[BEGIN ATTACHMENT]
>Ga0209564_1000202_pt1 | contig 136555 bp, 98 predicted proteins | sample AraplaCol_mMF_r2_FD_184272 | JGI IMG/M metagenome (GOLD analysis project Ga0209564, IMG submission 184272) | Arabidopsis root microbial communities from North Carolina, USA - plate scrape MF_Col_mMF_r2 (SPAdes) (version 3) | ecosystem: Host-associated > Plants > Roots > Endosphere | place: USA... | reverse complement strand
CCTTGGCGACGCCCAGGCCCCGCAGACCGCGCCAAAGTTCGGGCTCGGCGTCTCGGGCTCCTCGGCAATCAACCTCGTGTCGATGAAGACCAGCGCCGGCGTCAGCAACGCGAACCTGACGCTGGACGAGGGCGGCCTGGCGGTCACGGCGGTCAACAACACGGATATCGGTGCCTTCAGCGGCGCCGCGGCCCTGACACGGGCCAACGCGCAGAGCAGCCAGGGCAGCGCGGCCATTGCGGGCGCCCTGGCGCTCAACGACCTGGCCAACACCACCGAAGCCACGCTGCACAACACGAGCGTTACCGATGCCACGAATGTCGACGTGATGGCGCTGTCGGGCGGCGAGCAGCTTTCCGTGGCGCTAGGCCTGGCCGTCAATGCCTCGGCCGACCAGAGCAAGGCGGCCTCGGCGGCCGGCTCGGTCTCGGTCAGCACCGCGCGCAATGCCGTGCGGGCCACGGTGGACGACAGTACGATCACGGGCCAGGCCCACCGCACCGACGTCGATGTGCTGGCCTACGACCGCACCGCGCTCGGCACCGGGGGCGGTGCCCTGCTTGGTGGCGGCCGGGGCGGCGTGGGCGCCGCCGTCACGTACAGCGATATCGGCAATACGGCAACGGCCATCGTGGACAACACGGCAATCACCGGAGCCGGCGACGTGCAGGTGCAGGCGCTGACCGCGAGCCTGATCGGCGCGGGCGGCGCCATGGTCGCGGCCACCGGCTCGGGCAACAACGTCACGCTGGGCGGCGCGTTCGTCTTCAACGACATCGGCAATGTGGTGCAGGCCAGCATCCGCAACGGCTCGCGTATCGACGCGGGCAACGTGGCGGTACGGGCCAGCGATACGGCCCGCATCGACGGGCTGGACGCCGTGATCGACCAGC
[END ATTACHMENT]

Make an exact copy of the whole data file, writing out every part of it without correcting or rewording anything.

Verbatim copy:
>Ga0209564_1000202_pt1 | contig 136555 bp, 98 predicted proteins | sample AraplaCol_mMF_r2_FD_184272 | JGI IMG/M metagenome (GOLD analysis project Ga0209564, IMG submission 184272) | Arabidopsis root microbial communities from North Carolina, USA - plate scrape MF_Col_mMF_r2 (SPAdes) (version 3) | ecosystem: Host-associated > Plants > Roots > Endosphere | place: USA... | reverse complement strand
CCTTGGCGACGCCCAGGCCCCGCAGACCGCGCCAAAGTTCGGGCTCGGCGTCTCGGGCTCCTCGGCAATCAACCTCGTGTCGATGAAGACCAGCGCCGGCGTCAGCAACGCGAACCTGACGCTGGACGAGGGCGGCCTGGCGGTCACGGCGGTCAACAACACGGATATCGGTGCCTTCAGCGGCGCCGCGGCCCTGACACGGGCCAACGCGCAGAGCAGCCAGGGCAGCGCGGCCATTGCGGGCGCCCTGGCGCTCAACGACCTGGCCAACACCACCGAAGCCACGCTGCACAACACGAGCGTTACCGATGCCACGAATGTCGACGTGATGGCGCTGTCGGGCGGCGAGCAGCTTTCCGTGGCGCTAGGCCTGGCCGTCAATGCCTCGGCCGACCAGAGCAAGGCGGCCTCGGCGGCCGGCTCGGTCTCGGTCAGCACCGCGCGCAATGCCGTGCGGGCCACGGTGGACGACAGTACGATCACGGGCCAGGCCCACCGCACCGACGTCGATGTGCTGGCCTACGACCGCACCGCGCTCGGCACCGGGGGCGGTGCCCTGCTTGGTGGCGGCCGGGGCGGCGTGGGCGCCGCCGTCACGTACAGCGATATCGGCAATACGGCAACGGCCATCGTGGACAACACGGCAATCACCGGAGCCGGCGACGTGCAGGTGCAGGCGCTGACCGCGAGCCTGATCGGCGCGGGCGGCGCCATGGTCGCGGCCACCGGCTCGGGCAACAACGTCACGCTGGGCGGCGCGTTCGTCTTCAACGACATCGGCAATGTGGTGCAGGCCAGCATCCGCAACGGCTCGCGTATCGACGCGGGCAACGTGGCGGTACGGGCCAGCGATACGGCCCGCATCGACGGGCTGGACGCCGTGATCGACCAGC